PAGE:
|Erika Wittlieb (Pixabay)|
Did you predict the future? Were you seeing something from a past life? What the heck is déjà vu, anyway?
Perhaps unsurprisingly, déjà vu (French for "already seen") is, scientifically, pretty poorly understood. There are a few theories, however:
|University of Bristol|
- Déjà vu may be the result of some sort of "mismatch" in how we're simultaneously sensing and perceiving the world around us. Perhaps we smell something familiar, for example, and our mind is instantly transported to the first time we smelled it. (It's a vague theory, though, and doesn't explain why most déjà vu episodes don't reflect true past events.)
- Déjà vu may be a fleeting malfunctioning between the long- and short-term circuits in the brain. The information our brain takes in about its surroundings may "shortcut" its way straight to long-term memory, bypassing typical storage transfer mechanisms. When we have a moment of déjà vu, it feels as though we're experiencing something from our distant past.
- A region of the brain called the rhinal cortex, involved in detecting familiarity, may be inexplicably activated without actually activating memory (hippocampal) circuits. That may explain why déjà vu episodes feel so non-specific when we try to figure out where and when we had previously experienced a particular moment. In fact, some patients with epilepsy reliably experience déjà vu at the beginning of a seizure. For these individuals, experimental stimulation of the rhinal cortex — and not so much the hippocampus itself — induces déjà vu.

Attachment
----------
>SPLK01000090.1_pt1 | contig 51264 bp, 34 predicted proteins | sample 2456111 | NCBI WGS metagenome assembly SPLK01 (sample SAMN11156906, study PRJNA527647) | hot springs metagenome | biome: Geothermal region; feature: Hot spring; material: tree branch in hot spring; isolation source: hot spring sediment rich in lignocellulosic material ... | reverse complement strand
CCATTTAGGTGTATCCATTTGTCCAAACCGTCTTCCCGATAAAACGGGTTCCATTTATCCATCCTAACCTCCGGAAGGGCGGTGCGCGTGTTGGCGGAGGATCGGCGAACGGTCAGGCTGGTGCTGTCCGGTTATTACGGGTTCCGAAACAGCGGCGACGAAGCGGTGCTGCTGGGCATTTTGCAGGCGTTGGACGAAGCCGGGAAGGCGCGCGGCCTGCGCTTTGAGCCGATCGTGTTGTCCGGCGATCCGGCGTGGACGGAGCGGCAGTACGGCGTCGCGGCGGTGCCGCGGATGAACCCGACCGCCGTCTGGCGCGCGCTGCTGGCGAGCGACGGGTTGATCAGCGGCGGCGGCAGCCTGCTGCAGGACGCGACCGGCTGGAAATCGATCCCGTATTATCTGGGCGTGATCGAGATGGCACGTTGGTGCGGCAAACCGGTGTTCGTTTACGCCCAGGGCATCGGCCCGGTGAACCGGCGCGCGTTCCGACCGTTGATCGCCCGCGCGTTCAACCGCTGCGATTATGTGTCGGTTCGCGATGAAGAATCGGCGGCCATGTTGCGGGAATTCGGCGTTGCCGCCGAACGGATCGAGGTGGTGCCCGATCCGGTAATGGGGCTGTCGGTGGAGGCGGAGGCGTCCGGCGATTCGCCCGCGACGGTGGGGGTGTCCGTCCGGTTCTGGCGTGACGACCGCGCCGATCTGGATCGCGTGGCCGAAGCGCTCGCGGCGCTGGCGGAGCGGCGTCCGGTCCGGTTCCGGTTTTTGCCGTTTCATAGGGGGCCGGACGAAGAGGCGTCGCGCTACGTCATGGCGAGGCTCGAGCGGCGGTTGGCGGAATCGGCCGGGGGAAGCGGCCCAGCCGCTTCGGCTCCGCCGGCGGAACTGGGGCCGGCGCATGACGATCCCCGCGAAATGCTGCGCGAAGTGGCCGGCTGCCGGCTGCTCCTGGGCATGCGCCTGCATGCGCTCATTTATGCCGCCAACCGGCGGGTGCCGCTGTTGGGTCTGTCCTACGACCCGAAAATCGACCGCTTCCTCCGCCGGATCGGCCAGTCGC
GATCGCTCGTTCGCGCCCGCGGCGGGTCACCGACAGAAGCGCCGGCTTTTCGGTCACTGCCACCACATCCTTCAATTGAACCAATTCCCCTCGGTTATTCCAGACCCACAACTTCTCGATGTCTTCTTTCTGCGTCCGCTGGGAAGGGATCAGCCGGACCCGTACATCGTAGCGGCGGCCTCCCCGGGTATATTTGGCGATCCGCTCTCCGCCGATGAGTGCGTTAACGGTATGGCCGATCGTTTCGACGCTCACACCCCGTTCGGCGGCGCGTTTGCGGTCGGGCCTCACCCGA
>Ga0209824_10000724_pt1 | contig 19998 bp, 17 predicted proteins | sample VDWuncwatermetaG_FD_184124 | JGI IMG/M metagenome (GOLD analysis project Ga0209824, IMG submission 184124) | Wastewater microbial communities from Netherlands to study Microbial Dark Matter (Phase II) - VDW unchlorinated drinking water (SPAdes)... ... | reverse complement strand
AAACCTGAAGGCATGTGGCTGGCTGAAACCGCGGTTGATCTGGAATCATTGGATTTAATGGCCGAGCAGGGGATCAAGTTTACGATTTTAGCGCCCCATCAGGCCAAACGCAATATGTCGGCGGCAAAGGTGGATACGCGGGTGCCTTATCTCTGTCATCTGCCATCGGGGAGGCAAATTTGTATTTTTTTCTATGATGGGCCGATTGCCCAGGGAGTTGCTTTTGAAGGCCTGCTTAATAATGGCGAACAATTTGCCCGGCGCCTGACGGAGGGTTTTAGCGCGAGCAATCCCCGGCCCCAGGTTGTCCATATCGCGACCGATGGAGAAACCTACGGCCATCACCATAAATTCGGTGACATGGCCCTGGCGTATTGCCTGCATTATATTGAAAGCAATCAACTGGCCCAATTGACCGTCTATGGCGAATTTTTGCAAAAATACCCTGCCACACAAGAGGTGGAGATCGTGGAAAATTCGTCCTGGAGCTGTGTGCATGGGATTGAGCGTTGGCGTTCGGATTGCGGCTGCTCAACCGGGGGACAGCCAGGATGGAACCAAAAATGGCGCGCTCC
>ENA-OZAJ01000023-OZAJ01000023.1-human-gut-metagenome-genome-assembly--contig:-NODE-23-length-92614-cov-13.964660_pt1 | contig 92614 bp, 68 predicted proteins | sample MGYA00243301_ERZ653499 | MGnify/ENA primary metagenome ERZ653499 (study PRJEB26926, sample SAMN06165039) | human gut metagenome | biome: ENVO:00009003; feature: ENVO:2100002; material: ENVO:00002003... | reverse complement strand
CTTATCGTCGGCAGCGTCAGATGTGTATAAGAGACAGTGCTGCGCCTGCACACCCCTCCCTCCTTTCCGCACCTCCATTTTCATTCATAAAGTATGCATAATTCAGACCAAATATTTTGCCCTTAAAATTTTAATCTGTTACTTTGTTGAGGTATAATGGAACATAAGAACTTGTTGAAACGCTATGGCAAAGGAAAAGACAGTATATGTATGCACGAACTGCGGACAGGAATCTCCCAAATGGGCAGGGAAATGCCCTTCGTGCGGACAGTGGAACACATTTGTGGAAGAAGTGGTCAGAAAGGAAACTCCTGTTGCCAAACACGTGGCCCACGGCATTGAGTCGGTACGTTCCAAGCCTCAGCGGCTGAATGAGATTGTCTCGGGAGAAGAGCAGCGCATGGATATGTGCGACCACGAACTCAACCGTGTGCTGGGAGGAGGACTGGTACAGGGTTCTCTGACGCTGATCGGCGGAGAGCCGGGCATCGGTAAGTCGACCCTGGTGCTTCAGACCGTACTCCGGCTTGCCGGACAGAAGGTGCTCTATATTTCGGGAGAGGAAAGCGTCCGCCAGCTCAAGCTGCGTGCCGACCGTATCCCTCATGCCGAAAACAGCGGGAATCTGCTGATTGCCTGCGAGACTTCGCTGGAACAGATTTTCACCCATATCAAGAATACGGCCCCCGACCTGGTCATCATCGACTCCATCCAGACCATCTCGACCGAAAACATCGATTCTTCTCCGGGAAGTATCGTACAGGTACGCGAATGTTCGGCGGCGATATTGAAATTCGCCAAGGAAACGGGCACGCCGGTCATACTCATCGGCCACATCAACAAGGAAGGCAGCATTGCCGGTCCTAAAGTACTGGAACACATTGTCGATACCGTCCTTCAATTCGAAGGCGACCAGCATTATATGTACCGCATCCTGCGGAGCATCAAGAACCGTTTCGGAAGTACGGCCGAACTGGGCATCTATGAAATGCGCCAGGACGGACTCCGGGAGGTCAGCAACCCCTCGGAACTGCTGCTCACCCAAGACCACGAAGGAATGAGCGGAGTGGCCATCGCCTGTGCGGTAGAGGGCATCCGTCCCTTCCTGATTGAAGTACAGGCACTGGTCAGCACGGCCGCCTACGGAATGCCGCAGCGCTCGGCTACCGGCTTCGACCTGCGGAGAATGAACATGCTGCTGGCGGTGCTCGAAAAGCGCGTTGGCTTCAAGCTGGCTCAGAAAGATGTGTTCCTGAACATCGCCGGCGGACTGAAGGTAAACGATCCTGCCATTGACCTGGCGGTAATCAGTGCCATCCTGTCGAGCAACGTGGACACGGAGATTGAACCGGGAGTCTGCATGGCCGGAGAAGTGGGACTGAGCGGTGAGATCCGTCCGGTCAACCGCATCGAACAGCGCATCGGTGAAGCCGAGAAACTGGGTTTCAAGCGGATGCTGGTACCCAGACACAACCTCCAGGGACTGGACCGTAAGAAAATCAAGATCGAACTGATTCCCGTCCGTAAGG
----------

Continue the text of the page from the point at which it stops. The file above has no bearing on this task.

Déjà vu is estimated to occur in 60-70% of people, and most commonly in those between the ages of 15 and 25 years. (Why? No idea.) Interestingly, I had previously written about déjà vu years ago out of my own curiosity on the matter, having experienced it fairly frequently. I'm now 26, though, and can't remember the last time I had an episode.
Are any of these theories correct? We may never know. After all, an episode of déjà vu is completely unexpected and, for most of us, extremely rare. Empirical research on the topic is next to impossible.
The most parsimonious explanation, then, is likely the following:
What about you?
Do you experience déjà vu?
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